A Growing Economy and Expanding Waistlines: The Nutrition Transition in Chile

October 19, 2016

As an emerging economy, Chile has greatly increased its GDP while making significant improvements in their Human Development Index, including reduced infant mortality and reduced malnutrition. Obesity and other dietary risk factors have replaced these traditional health issues and become the number one health concern in Chile. This phenomenon is known as the “nutrition transition,” and is a problem that often accompanies economic growth and trade liberalization due to shifts in the food market. It is essential that both the Chilean government and international organizations address both the structural economic causes, as well as the health issues. Specifically, this paper calls for strengthening the broad national health initiative; promoting better nutrition among school-age children; improving consumer information and restricting food marketing via government regulation; and increasing economic incentives to invest in health foods and programs.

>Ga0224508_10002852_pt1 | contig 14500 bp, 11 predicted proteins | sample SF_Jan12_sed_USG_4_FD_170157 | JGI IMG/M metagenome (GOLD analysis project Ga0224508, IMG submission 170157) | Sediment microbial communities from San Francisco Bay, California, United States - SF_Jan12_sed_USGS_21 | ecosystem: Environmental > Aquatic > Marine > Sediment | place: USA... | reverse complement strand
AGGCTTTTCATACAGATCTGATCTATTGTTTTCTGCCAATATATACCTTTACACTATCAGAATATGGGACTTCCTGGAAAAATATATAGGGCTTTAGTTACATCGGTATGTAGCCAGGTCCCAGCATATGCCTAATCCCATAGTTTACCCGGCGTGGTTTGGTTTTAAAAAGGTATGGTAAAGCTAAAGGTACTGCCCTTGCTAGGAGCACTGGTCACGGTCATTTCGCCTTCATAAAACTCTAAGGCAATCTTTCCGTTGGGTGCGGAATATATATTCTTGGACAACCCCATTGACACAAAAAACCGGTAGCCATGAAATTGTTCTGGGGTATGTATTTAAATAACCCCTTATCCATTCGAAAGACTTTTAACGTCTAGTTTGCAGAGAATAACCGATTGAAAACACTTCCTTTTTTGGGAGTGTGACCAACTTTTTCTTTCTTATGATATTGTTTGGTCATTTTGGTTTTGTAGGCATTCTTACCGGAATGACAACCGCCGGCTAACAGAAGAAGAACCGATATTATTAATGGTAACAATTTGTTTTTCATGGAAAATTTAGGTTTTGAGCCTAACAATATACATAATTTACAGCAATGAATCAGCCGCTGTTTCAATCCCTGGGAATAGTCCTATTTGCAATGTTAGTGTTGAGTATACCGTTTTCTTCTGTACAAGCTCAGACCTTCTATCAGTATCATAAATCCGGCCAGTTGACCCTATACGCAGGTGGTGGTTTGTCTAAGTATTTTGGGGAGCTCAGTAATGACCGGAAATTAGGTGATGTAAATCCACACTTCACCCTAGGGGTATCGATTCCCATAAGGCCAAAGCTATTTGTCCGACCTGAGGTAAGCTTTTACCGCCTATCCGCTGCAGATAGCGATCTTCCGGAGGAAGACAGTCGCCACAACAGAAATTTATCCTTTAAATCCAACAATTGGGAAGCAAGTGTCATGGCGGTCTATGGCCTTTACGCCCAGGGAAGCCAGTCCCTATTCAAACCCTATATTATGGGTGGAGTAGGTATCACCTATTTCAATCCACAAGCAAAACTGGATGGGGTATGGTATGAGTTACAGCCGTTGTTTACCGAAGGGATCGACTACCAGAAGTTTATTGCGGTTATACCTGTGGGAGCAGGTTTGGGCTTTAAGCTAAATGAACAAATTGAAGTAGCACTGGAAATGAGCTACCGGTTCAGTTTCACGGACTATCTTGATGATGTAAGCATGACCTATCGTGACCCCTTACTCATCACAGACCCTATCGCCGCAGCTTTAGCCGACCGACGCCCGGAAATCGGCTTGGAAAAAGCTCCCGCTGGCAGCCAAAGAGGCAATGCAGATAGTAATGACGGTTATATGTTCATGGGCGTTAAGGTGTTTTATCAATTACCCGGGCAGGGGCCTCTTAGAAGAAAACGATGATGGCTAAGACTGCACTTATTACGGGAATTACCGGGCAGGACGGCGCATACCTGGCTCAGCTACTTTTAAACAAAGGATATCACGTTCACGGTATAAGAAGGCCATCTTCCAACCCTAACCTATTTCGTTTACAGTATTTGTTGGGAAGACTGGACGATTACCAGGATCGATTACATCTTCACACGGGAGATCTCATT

Section I:  A national epidemic

Accompanying substantial economic growth and significant progress in many health indicators, obesity has risen at an alarming rate in Chile. This “nutrition transition” results in an increasing incidence of diet-related diseases such as heart disease and Type II diabetes, which have become top health concerns in the country. These issues require a two-tiered approach of addressing economic incentives on the macro-level, as well as a revamping of ground-level health initiatives to influence consumer behavior.    

Section II:  The nutrition transition and increasing obesity